Despite the doom-and-gloom investment sentiment, history has shown that there is still opportunity in downside markets. The key is to know how to access finance and where to find the growing businesses.
The net effect of the recent downgrades is extreme uncertainty in the market. Investors and businesses don’t like uncertainty and, as a result we have a common theme of people are sitting on their hands. This is bad news, because the worst thing that can happen to an economy, is for transactions to stall.
Gary Palmer, CEO of Paragon
Since the downgrades, we have had many big deals put on ice. One client was about to conclude a significant deal, subject only to due diligence. Since the downgrade he’s said he is unsure of what’s happening in the local market and so he’s decided to back out of the transaction. The same thing happened on a big dual property transaction. The fact is, that neither investor was willing to expose themselves to more risk, and have adopted a wait-and-see attitude.
What’s more, people aren’t sure about interest rates, and government spending cuts will impact the liquidity in the market. We have also heard that government is holding onto VAT funds, delaying claim payments. This environment affects all lenders and people are battening down the hatches to wait for the storm to blow over.
Many businesses are entering survival mode. We shouldn’t forget that we were experiencing a very conservative investment market even before the downgrade. We have one example where a retail business went from a very healthy growth of 40% between 2013 and 2015/6 now reporting a year-on-year loss of 83% in 2016/7.
For the big institutions, the appetite to lend is obviously lower. One of the banks said that no credit deals were approved on the day of the credit downgrade, which is unheard of in a healthy market.
From a property perspective we should also be mindful that even before the downgrade it was difficult to shift property in most areas, with just a few isolated pockets of exception, including Cape Town.
When you’re in the medium-term property-backed lending game, everything hinges on your exit transaction. Previously, the exit was fairly secure, now investors are worried about how easily they will be able to move properties, should things go south.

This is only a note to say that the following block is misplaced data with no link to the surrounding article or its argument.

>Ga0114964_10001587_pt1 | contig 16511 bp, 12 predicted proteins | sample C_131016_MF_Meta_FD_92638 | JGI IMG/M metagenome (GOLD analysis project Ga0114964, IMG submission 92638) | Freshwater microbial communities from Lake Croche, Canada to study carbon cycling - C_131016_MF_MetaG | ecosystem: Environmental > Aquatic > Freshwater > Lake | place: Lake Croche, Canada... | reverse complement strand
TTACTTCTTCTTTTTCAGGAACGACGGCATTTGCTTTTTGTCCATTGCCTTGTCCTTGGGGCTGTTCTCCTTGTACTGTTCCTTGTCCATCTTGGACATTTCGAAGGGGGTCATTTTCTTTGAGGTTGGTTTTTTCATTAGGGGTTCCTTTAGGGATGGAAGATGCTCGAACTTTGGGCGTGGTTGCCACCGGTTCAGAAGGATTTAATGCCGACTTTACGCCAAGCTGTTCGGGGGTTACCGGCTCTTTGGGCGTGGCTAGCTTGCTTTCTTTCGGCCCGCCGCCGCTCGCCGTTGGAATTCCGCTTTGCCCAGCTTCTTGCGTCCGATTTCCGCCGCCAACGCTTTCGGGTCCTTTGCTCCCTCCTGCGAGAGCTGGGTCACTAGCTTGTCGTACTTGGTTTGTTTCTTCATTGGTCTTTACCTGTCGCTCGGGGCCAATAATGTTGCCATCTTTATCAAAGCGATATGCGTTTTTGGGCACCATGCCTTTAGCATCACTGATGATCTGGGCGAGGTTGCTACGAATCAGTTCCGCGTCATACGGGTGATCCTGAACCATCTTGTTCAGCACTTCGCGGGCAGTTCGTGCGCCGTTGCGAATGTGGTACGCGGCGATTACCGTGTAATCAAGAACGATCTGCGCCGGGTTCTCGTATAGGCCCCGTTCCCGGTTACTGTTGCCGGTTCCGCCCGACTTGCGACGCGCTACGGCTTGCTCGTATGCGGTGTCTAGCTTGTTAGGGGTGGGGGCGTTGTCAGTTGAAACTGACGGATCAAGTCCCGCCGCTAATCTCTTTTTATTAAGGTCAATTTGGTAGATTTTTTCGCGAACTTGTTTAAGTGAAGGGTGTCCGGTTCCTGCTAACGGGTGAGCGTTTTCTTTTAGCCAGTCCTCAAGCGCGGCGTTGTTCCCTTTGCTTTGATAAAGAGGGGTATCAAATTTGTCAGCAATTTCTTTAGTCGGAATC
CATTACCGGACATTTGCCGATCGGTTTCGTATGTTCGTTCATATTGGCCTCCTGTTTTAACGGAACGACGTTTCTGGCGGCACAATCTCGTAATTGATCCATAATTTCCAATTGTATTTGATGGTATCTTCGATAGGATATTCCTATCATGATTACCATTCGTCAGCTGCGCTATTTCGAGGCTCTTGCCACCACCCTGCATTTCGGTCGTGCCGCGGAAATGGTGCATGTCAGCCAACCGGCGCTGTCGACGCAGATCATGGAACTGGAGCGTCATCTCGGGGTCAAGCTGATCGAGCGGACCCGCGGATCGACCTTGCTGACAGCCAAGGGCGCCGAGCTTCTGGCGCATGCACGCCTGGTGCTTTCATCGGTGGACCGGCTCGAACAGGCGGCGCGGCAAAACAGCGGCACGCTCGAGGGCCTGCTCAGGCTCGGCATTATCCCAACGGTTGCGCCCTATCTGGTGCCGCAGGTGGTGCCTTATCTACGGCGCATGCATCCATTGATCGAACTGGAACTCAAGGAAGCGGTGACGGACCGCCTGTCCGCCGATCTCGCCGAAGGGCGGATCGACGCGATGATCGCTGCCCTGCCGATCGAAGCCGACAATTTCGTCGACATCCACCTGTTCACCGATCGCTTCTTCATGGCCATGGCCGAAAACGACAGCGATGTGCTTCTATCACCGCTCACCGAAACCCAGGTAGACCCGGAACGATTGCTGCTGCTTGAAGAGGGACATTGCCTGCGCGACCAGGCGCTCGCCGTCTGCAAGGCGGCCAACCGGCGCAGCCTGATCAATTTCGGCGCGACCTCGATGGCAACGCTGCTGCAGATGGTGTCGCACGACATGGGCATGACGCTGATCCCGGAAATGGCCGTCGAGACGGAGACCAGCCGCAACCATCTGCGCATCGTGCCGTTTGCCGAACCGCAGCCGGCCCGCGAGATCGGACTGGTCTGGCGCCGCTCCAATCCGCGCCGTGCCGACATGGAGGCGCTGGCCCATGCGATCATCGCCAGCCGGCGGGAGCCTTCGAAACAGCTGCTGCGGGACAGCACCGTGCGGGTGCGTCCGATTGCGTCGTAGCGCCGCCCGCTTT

Looking back to allow us to look forward
It’s important to look back and see what we have learned from past. The people who made the most money are the ones who kept their powder dry and were brave enough to take the plunge when they saw a great opportunity. If we look at the balance sheets of the investors who, in 2009 and 2010, were bold in their decisions, understood the property market, understood companies and what the real opportunities were, their balance sheets have doubled in value.
We are heading into a similar cycle and we are already seeing some of our most astute investors lining up their access to finance to take advantage of some of the fireside opportunities.
Alternative funding offers some relief for companies
Fortunately, alternative financiers are not governed by the actions of big banks, they don’t have to follow the very stringent regulations or the conservative lending requirements of the banks.
While they are obviously very focused on risk and making sure that they are not overexposed, they are still open to lending opportunities, which the banks may not be interested in.
In fact, historically, when the banks pull back, this is when alternative lenders do well.
Looking back, before 2008, if you had to ask what a client was looking for in a funder it used to be the cost of the funds. Now it’s about service and looking at the speed to close a transaction. Clients want to work with an institution which can make decisions quickly, they want to deal directly with a decision maker who is able to make the call without referring back to a team which may take weeks or months to get back to them.
Second on the list of what today’s clients are looking for is based on optimising their cash flow. Borrowers are looking for interest only facilities where they don’t have to immediately start paying back the capital, and are also looking for a working capital facility. Finally they will assess the loan to value and then only rates.
This priority shift will naturally come at a slight premium, but it’s been our experience that borrowers are happy to pay that premium knowing they can deal with one person, get an answer immediately and have the flexibility to better manage their cash flow.
While the market is not in great shape at the moment, businesses and investors can still realise growth. Companies which are showing good growth will attract the attention and money of investors who still need their capital to work for them. The key is to work with a company who is able to pinpoint the partnership opportunities and ensure transactions are still flowing.
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